In this eloquently written discussion of the healing process, Bonita touches on some important points about surviving sexual violence. She discusses the important role we play in our own healing process, that we have to be ready to embark on this journey for it to truly be successful. Her words really hit home with me, and I hope that you will find them inspiring as well.
She writes, “When the desire and willingness is there, the healing process takes on a journey exclusive to the individual. Everyone’s journey is different from everyone else’s and yet there are a few steps that may be similar for everyone. Besides desire and willingness, one of these steps is one of the most important. It may be a large step, a small step, or many of both. This step was very difficult for me. It is to realize that the event that took place was an event. It is not you. It was something that happened to you, but it does not make who you are. You are you, no matter what happens to you in your life. You choose who you are in spite of your surroundings and circumstances.” Read the rest of Bonita’s story here.
Today, we’re featuring a poem by Megan Molargik called “The Love of a Friend”, simply because it reminds us of the healing that can be done through the strength of a community. Join us in recognizing Megan’s strength, as well as the hope and love we find in each other.
In today’s feature, Lynn describes her experiences battling depression after enduring a childhood of sexual abuse. Lynn spotlights the important reality that depression and the desire for suicide are symptoms of sexual violence and not always a “different problem.” Lynn describes the common urge to escape through medicine, self-harm, and drugs in a thoughtful and inspiring story. She also writes about how journal-writing and art helped her to find hope and share this hope with others. Read Lynn’s story here.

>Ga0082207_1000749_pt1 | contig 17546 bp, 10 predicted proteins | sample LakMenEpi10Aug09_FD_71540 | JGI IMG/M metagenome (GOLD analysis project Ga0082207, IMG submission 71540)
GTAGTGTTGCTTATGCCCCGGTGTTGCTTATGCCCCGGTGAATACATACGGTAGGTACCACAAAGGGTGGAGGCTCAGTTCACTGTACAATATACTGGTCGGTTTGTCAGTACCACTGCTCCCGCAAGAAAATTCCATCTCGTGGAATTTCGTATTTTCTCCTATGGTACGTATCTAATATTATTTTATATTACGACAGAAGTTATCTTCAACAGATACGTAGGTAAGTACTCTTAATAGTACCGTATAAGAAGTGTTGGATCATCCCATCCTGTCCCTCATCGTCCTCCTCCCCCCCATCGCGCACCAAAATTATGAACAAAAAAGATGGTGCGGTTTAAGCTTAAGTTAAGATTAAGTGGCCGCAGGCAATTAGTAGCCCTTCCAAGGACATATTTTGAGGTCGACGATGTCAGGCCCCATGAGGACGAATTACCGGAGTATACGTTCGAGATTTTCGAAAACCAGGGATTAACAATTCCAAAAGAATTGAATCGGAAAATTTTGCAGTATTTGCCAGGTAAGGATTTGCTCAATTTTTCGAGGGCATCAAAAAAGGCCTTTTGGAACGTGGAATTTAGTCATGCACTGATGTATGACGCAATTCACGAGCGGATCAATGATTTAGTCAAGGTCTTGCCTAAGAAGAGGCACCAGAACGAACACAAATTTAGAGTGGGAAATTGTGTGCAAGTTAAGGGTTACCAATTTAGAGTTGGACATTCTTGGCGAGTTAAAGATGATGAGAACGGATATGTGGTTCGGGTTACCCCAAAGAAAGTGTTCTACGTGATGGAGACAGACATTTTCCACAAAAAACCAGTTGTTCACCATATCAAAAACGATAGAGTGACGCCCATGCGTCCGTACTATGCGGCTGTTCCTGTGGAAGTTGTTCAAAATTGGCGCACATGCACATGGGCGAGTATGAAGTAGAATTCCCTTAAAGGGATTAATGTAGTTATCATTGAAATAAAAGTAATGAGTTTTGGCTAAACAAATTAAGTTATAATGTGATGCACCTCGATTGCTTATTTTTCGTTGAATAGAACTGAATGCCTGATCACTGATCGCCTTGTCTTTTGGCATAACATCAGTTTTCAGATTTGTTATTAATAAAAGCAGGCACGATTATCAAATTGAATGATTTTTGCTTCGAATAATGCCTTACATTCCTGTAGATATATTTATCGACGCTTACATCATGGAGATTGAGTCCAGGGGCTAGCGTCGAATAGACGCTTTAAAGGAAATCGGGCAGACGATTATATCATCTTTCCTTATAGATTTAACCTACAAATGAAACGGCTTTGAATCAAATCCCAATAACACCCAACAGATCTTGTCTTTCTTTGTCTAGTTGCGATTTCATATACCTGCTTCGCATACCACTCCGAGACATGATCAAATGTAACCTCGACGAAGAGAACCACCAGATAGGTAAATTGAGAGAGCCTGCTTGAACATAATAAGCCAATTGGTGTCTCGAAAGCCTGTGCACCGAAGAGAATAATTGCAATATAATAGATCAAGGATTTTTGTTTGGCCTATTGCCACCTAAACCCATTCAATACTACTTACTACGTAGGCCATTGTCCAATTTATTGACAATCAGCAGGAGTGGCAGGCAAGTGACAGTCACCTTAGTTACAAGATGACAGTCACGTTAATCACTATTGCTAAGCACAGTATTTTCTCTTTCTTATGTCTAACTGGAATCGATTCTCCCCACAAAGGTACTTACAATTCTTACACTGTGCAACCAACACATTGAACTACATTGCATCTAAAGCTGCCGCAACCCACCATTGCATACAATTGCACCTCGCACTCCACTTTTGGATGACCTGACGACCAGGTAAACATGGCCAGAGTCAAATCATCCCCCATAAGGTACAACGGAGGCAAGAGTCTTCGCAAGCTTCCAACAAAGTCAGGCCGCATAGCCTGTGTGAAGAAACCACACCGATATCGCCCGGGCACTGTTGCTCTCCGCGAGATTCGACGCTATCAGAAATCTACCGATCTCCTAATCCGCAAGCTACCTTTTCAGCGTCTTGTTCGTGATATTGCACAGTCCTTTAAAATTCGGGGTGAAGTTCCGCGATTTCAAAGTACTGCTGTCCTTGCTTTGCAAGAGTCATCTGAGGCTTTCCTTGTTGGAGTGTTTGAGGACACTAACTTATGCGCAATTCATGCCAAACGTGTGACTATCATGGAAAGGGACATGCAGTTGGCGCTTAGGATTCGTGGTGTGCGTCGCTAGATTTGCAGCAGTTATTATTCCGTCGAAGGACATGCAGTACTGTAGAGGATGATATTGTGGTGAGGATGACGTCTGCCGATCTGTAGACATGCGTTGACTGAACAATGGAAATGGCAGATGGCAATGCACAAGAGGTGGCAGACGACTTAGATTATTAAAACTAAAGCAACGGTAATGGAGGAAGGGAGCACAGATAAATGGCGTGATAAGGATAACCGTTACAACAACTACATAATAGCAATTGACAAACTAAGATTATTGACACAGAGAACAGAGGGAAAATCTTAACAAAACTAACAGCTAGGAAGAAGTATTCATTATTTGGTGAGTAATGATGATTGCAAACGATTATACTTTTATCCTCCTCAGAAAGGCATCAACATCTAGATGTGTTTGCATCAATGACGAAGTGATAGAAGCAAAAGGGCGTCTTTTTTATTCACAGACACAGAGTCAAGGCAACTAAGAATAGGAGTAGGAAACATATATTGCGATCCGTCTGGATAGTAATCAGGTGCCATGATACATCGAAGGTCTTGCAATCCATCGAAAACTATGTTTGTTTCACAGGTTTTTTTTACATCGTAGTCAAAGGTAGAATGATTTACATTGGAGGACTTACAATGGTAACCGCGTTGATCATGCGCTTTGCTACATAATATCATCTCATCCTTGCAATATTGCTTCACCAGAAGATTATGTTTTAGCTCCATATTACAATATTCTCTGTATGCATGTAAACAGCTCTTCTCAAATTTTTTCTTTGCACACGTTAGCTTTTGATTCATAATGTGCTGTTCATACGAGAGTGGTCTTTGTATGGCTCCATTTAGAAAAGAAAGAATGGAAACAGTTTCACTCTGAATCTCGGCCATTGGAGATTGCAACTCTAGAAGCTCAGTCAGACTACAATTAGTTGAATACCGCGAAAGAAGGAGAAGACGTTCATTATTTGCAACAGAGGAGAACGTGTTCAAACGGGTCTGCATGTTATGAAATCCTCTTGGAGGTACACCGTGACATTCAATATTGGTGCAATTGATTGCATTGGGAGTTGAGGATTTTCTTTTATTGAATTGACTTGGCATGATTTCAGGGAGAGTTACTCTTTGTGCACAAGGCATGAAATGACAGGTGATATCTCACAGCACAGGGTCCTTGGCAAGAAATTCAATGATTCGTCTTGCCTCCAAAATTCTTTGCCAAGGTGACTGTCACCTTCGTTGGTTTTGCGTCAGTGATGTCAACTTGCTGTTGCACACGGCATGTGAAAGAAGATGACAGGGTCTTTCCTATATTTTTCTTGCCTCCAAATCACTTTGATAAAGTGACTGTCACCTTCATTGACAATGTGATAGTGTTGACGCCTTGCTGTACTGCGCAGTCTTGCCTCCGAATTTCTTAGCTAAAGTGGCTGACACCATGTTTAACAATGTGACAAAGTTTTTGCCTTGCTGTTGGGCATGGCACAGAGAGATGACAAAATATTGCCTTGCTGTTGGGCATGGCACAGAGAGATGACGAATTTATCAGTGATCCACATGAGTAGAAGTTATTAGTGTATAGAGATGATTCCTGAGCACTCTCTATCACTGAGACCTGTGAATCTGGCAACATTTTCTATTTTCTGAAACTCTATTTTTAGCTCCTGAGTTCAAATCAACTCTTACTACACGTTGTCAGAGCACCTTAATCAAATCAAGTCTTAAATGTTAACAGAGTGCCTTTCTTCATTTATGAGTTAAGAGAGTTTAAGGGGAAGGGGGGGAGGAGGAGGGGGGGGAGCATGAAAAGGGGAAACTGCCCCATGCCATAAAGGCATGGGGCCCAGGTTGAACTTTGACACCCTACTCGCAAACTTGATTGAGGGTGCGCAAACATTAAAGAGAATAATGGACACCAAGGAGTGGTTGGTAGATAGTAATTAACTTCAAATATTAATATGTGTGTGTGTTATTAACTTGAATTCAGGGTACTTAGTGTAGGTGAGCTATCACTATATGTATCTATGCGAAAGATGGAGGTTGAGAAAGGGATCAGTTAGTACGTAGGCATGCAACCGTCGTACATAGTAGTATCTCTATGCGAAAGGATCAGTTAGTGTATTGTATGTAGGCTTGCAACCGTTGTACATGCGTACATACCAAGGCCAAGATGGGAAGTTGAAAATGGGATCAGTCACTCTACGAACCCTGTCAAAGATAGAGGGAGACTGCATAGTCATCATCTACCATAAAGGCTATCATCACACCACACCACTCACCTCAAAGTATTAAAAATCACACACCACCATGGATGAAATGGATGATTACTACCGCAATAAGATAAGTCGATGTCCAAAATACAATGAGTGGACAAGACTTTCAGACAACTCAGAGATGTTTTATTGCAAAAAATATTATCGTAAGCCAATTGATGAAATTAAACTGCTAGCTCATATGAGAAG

In today’s SAAM feature, Michelle uses her story to shed light on an oft ignored sexual assault circumstance: sex workers being raped. For some heinous reason, the validity of this issue is constantly up for debate, and sex workers must work even harder to prove their stories when pursuing prosecution for their attackers. Her story is powerful and heart-wrenching, an eye-opening experience for anyone who doesn’t believe sexual assault can occur when a sex worker is involved. With more stories like these, we can only hope to open the eyes of the ignorant and begin combatting sexual violence towards all people, no matter their occupation. Read Michelle’s story.
Today’s feature is Sarah Ann Henderson, a former contributor to End the Silence Campaign. Sarah has shared several poems on the website that explore her personal journey surviving sexual violence. This is her latest poem, “Outcry,” and she is proud to share it with you.
“My body’s a breathing crime scene
I’ve known no other life
My memories are riddled with trauma
It’s a miracle that I survived
I live in a long-dead war zone
Flinching at threats that aren’t there…”
is after his ChildBride again
But I’m just the Flower girl
Shoot down once more
I’ve got to fly with you
Let me melt rather than become broken
Let me become flames and drops
Let us crash comically
And yes! Let us land so hard
This I can handle.”
Our latest feature, a poem entitled “Darling I Tamed Myself For You.”
“The sweetness of your smile softened the edges of my heart
But I never realized your effect until we began to part
And when I saw how little of myself turned out to be true
Darling, I came to realize I tamed myself for you…”
Merideth’s poem, titled “Running”, allows the reader to travel with her as she runs from her deepest, darkest moments and into self-reclamation and hope. Capturing both her strength and depair, “Running” is a well-documented journey of one survivor’s story of recovery.